Explore the world of Kathy Reichs

Published 12:00 am Friday, March 25, 2011

Dr. Betty Middleton
Rowan Public Library
SALISBURY ó If you are a fan of Patricia Cornwellís medical examiner novels, then you will love Kathy Reichsí Dr. Temperance Brennan.
Kathy Reichsí first novel, ěDeja Dead,î propelled her into the spotlight when it became a New York Times bestseller and won the 1997 Arthur Ellis Award for Best First Novel.
To date, she has written 13 novels which have been translated into 30 languages. Her books have been the inspiration for the Fox television series ěBones,î with Temperance ěBonesî Brennan as the main character.
A large portion of the novels is based on Kathy Reichsí real-life experiences.
She is adamant about getting the scientific explanations correct to help the reader better understand her chosen field.
Currently, Reichs is a professor of anthropology at the University of North Carolina-Charlotte, a consultant for the Laboratoire de Sciences Judiciaires et de Medecine Legale for the province of Quebec, and she has also consulted with the Office of the Chief Medical Examiner in Chapel Hill.
In the novel ěBreak no Bones,î Dr. Temperance ěTempeî Brennan takes her archaeological students from UNCC to work on a site of prehistoric graves on Dewees, a barrier island north of Charleston, S.C. During their excavation they uncover a ěnot so prehistoricî body.
ěFatal Voyageî brings the forensic anthropologist back to North Carolina to join the Disaster Mortuary Operational Response Team in the investigation of an airplane crash in North Carolinaís Smoky Mountains. She stumbles upon a body part that doesnít match up with the remains of any of the planeís passengers. As usual, she works to trace the remains, which turn out to belong to a man killed 40 years ago.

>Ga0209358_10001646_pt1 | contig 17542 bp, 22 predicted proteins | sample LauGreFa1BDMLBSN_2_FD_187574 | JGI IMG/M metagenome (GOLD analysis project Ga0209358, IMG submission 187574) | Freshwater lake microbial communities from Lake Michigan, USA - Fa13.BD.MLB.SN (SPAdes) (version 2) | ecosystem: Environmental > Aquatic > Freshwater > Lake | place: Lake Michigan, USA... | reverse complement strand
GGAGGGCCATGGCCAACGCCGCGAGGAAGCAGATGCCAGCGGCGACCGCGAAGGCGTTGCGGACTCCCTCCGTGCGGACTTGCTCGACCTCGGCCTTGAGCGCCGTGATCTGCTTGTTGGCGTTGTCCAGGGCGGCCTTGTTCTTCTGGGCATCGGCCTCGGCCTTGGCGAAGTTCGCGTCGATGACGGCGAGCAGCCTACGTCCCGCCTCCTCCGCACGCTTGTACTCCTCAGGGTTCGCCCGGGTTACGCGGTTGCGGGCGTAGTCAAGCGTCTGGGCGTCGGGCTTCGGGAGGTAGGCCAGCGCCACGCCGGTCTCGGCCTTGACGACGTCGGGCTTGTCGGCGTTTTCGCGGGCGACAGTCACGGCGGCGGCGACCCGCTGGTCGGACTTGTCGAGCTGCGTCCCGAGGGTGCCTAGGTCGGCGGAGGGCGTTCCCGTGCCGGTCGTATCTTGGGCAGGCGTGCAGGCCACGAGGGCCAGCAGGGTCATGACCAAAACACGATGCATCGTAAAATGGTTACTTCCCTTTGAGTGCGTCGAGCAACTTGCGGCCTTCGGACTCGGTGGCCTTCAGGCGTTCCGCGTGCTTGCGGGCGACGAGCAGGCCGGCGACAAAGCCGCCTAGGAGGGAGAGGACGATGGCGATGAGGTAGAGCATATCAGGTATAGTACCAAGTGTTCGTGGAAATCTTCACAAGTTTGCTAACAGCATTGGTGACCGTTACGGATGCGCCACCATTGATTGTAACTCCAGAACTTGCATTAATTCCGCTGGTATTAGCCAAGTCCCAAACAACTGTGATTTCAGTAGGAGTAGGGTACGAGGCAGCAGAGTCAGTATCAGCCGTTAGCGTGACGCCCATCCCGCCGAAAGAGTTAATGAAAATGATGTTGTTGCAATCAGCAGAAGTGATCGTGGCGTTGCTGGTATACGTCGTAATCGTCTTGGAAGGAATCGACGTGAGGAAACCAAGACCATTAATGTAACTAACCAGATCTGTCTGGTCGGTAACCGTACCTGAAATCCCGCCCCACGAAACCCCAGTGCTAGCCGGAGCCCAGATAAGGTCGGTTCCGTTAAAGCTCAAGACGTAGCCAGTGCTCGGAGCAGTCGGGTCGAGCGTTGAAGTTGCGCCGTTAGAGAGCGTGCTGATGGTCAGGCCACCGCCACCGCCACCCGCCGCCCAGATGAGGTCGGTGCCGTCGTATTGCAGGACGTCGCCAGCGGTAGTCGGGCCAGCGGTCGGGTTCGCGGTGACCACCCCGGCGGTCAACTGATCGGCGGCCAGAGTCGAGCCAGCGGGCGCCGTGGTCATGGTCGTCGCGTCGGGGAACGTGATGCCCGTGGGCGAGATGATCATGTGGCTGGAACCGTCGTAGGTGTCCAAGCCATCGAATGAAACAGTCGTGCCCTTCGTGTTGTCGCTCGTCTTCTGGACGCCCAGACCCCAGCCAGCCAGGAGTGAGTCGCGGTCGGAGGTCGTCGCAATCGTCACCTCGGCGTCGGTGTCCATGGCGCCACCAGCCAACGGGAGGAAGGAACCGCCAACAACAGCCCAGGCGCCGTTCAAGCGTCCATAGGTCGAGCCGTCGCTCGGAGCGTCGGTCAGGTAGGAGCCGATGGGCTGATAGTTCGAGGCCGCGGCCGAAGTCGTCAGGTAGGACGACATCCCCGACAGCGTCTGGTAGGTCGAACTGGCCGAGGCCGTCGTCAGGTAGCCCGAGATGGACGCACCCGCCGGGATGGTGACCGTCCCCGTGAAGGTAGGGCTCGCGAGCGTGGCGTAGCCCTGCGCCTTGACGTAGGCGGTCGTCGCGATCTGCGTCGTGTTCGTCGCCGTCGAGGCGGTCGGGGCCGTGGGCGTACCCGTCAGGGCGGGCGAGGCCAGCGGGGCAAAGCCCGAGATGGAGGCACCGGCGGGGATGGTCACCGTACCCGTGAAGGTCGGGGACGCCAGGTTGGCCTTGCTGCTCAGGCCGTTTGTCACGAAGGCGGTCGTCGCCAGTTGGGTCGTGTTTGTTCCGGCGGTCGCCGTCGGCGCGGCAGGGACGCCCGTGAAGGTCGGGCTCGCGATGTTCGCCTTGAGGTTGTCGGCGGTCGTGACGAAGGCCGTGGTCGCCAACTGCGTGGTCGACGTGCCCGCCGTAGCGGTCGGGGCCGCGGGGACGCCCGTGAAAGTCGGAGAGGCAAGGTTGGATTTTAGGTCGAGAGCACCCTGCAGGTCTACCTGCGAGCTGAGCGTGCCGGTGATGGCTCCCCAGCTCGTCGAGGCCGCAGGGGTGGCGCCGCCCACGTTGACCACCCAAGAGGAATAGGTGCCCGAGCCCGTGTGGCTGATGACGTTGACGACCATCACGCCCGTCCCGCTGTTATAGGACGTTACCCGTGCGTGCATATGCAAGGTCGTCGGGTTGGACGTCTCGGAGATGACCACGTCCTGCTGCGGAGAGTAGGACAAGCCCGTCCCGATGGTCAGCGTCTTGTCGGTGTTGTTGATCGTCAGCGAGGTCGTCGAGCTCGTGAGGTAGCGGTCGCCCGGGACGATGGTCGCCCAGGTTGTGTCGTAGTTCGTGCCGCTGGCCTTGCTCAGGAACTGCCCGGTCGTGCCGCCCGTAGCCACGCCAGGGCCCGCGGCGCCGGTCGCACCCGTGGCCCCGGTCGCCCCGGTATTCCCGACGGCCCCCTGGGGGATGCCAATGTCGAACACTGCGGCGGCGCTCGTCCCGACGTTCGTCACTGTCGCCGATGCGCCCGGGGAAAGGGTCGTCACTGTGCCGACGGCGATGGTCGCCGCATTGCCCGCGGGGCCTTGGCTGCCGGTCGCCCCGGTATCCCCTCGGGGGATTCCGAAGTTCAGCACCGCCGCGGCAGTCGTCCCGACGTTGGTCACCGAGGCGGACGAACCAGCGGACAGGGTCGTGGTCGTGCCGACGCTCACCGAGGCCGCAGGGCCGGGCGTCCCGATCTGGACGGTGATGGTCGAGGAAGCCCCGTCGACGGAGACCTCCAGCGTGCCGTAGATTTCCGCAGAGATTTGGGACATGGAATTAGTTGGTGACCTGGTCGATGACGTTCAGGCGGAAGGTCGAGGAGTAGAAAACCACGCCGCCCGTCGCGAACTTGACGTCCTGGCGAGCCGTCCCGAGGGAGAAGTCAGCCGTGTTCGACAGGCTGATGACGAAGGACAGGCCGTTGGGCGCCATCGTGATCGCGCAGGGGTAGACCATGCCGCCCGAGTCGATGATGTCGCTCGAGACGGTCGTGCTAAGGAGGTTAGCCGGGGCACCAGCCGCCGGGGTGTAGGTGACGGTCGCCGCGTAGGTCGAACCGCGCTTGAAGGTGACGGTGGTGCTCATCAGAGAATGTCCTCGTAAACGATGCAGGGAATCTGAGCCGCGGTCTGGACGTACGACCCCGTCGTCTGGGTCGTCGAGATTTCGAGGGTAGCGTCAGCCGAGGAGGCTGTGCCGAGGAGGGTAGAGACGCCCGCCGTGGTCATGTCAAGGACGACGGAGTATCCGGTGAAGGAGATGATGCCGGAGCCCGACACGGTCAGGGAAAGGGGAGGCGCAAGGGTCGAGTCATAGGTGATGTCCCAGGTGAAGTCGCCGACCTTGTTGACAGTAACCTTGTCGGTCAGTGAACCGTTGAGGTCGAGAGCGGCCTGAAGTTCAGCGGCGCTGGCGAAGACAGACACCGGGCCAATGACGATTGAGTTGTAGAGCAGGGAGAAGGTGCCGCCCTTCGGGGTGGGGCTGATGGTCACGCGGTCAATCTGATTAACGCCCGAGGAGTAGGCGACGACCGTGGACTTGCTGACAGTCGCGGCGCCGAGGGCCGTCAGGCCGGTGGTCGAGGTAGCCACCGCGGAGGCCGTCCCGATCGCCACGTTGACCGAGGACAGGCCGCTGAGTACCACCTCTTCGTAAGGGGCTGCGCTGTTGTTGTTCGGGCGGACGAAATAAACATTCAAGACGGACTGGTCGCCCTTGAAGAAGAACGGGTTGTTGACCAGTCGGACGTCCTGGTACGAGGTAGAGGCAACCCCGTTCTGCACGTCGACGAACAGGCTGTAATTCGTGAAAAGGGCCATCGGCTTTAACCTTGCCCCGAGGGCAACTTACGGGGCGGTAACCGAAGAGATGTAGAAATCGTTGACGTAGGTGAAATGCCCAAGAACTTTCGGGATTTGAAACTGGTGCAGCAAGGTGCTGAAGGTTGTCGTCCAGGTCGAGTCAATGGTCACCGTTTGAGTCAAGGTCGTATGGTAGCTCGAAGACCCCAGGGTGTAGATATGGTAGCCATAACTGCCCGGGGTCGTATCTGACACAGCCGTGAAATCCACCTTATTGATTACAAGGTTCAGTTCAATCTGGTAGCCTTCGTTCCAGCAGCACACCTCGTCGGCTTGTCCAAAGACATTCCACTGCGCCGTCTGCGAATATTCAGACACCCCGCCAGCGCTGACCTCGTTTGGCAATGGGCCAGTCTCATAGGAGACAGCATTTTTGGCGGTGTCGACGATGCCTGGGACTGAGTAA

In ěCross Bones,î the death of a middle-aged orthodox Jew in Montreal leads Brennan to the Holy Land, where the clues lead to ossuaries found in Masada and Jerusalem. The carbon 14 dating of the ancient skeletons indicates a first century AD connection and the names seem to link all of this to the family of Jesus.
Brennan, the fictional heroine in the novels, also a forensic anthropologist, shows the parallels with the real life of Dr. Kathy Reichs. Reichsí ability to hold the readerís attention is due to the real-life experiences she brings to her writing, and the professional expertise which helps her explain the details so we can all understand.
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